Personnel development has been shaken to its foundations in recent months. Suddenly, due to the Corona crisis, no more face-to-face training sessions were allowed. Personnel development measures were cancelled, and since then many personnel development departments have been on “hold”. Whether and how it would start again was long unclear. In the meantime, face-to-face events for up to 10 people are again permitted if 10 m² of space is available per person. This means that the usual group sizes of approx. 12 people are illusory, at least for the near future.
For personnel development departments, this means deciding on how to proceed. In my article today, I will look at digital learning formats and what users can expect from them.
We differentiate between monologue and dialogue formats for digital learning formats.
- Monological means that learners consume information from an electronic platform and thereby expand their knowledge without a second person (colleagues or coaches) being involved.
- Dialogical means that the learners work with others. Dialogical elements can be handled with peers, i.e. colleagues, or between learner and coach.
Another differentiating criterion is the time when learners and coaches are present.
- Asychrone formats mean that the learners or coaches are not present at the same time.
- Synchronous formats mean that learners and coaches are present simultaneously.
On our Moodle learning platform, we provide knowledge modules that the participants work on independently. Besides pure knowledge elements, e-learnings also contain quizzes.
Blended Learning – Programs are either purely virtual or virtual and in presence format. These formats offer the same content as classroom training, such as our Collaboration Labs. However, the learner decides on the learning speed between the respective contact points with the coach. These then take place synchronously.
Webinars are short formats of 1 – 2 hours. The presenter gives input on a specific question. The participants are listeners. Usually, the speaker is visible, and the audience is preferably in a passive role. Questions or comments are either asked at the end of the presentation or in between.
If questions are allowed in between, they are usually asked via the chat, the presenter keeps an eye on the problems and either lets the answers flow in or answers the questions that are not covered by the presentation afterwards. If the group of listeners is larger, a co-moderator often takes over the answering of the chat.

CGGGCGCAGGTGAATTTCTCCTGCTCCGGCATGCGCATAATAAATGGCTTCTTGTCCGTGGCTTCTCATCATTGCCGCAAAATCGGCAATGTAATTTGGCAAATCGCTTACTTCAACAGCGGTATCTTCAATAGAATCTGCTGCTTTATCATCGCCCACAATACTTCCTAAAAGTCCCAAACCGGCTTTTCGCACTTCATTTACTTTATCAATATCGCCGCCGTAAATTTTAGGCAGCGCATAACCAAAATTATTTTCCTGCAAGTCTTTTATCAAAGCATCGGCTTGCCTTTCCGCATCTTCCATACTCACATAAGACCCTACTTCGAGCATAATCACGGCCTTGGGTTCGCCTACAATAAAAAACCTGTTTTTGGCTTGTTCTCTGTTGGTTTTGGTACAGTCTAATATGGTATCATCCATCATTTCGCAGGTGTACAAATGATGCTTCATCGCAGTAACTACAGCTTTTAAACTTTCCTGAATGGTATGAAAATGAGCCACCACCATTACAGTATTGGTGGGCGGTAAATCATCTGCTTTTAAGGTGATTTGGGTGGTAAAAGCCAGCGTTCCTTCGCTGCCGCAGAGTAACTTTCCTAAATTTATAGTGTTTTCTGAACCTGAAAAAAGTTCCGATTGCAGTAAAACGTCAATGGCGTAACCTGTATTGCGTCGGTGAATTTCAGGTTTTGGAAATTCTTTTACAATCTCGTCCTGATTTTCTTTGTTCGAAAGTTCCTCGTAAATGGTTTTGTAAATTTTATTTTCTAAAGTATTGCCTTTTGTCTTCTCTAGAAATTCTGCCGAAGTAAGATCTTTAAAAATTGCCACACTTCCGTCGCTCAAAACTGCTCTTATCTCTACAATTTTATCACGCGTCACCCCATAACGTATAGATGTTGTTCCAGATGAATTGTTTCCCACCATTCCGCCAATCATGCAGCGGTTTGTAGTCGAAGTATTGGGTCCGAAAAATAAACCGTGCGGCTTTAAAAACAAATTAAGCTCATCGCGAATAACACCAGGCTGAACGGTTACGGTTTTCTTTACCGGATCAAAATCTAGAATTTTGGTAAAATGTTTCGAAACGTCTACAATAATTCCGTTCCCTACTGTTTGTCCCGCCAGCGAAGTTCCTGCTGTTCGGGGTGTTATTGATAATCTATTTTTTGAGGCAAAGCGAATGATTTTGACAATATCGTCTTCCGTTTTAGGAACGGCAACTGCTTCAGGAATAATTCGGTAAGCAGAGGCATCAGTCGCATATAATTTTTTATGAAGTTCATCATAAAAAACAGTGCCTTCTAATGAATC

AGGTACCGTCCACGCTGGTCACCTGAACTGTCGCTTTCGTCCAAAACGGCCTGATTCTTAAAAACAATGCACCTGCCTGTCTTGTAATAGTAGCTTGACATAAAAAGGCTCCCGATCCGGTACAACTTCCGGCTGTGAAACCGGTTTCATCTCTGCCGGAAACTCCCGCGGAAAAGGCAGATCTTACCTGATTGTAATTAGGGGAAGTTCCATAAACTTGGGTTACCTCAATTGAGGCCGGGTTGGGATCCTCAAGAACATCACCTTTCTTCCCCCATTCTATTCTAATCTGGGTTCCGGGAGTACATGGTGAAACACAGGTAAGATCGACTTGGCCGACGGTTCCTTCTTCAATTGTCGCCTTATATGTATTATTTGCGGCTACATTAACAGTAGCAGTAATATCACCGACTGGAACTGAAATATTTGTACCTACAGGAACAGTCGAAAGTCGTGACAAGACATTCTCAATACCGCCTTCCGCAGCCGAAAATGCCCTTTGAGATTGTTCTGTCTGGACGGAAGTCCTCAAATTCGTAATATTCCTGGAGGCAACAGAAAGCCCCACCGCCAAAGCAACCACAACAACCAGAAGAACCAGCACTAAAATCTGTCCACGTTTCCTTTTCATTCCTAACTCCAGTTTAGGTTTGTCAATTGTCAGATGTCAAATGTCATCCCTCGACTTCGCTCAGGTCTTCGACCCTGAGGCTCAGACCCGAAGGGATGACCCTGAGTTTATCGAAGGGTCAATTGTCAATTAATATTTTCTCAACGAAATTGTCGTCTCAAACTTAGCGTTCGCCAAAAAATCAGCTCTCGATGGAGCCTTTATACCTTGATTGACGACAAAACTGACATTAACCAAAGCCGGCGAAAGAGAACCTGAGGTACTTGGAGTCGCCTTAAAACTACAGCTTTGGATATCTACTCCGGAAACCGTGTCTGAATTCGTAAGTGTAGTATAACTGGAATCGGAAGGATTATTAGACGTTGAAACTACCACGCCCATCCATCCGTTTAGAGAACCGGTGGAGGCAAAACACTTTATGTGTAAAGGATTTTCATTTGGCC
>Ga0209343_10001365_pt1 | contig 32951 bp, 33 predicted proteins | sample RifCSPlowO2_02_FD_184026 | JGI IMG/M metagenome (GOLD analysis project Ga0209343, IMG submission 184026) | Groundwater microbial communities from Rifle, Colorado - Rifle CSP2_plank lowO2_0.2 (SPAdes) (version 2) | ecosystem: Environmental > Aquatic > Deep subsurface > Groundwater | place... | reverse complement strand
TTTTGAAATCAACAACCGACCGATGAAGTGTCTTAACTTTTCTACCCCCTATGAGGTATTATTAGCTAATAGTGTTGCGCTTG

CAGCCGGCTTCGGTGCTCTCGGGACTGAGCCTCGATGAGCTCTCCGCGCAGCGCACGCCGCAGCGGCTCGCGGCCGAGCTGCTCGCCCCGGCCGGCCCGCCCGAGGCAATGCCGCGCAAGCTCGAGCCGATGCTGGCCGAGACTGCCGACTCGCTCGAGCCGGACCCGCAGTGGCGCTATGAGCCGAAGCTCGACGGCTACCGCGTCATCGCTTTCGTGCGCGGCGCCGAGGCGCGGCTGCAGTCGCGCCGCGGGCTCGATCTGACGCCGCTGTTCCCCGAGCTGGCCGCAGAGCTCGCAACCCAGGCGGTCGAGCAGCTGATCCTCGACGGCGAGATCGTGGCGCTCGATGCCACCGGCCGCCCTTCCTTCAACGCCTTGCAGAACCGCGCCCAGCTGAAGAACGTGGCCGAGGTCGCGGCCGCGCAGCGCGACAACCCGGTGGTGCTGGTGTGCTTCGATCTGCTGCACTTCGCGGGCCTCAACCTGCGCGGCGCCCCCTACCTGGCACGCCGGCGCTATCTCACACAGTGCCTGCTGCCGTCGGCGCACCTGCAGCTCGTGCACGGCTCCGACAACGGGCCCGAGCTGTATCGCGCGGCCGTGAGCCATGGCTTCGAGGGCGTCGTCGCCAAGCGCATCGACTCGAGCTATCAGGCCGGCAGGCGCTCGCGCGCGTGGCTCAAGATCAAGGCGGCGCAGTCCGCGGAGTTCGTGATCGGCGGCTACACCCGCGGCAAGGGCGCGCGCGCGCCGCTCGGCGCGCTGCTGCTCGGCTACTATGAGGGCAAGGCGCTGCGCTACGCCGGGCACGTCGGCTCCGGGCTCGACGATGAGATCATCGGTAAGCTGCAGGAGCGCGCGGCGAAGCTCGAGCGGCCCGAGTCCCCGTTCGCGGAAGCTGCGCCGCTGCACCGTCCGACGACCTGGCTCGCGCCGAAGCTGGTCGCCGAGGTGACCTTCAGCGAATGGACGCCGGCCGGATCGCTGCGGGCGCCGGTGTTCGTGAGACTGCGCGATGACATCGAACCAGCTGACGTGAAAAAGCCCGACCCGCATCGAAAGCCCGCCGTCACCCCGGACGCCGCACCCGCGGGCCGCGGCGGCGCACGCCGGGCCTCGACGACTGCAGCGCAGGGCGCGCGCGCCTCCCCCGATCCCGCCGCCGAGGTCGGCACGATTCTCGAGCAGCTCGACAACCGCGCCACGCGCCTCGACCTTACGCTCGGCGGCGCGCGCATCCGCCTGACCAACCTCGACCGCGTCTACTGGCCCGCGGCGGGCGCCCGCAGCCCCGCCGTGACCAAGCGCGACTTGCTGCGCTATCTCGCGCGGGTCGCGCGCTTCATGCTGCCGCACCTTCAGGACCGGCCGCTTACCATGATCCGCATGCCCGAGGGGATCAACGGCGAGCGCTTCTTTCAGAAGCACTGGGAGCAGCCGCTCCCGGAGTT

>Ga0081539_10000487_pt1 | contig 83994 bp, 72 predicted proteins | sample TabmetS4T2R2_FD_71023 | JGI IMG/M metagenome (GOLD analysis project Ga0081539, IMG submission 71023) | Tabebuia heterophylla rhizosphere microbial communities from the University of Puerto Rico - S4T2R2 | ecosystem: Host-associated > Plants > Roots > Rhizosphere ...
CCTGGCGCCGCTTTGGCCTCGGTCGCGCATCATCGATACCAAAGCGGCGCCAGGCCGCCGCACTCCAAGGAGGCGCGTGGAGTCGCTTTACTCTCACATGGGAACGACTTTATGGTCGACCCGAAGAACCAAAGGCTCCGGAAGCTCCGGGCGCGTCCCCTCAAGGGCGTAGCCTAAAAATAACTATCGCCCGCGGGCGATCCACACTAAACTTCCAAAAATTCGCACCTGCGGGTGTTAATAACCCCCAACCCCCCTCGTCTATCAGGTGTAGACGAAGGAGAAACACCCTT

Deep Dive Workshop:
Short workshops last about 0.5 days. During this time, the trainer and the group work together on a specific question. On the one hand, the participants receive information from the trainer, discuss it in small groups and put it into their concrete, practical context through practical exercises.
Intensive workshops last at least 2 – 4 x 0.5 days. We usually work in the following rhythm: 90 minutes work – 30 minutes break – 90 minutes work. The units each have their topic, similar to the short workshop. The superordinate case forms the content bracket.
With our Collaboration Labs, we translate our classic skill-building training into virtual space. The training takes place on two or three consecutive days. Usually, we also work here in 90-minute sessions with a 30-minute break in between. We work with the method of experiential learning and transform the assignments so that they work in virtual space.
We have developed many new digital formats in recent months, as we believe that digital arrangements will probably be necessary for human resources development throughout 2020. You can find further information on this at www.coverdale.at.
Is your subject not included? Please feel free to contact us. We expand our offer weekly.
For all those who would like to try out a virtual Collaboration Lab, there is a special offer for bookings until 30.6.
Each participant place costs only € 250,- (inkl. VAT)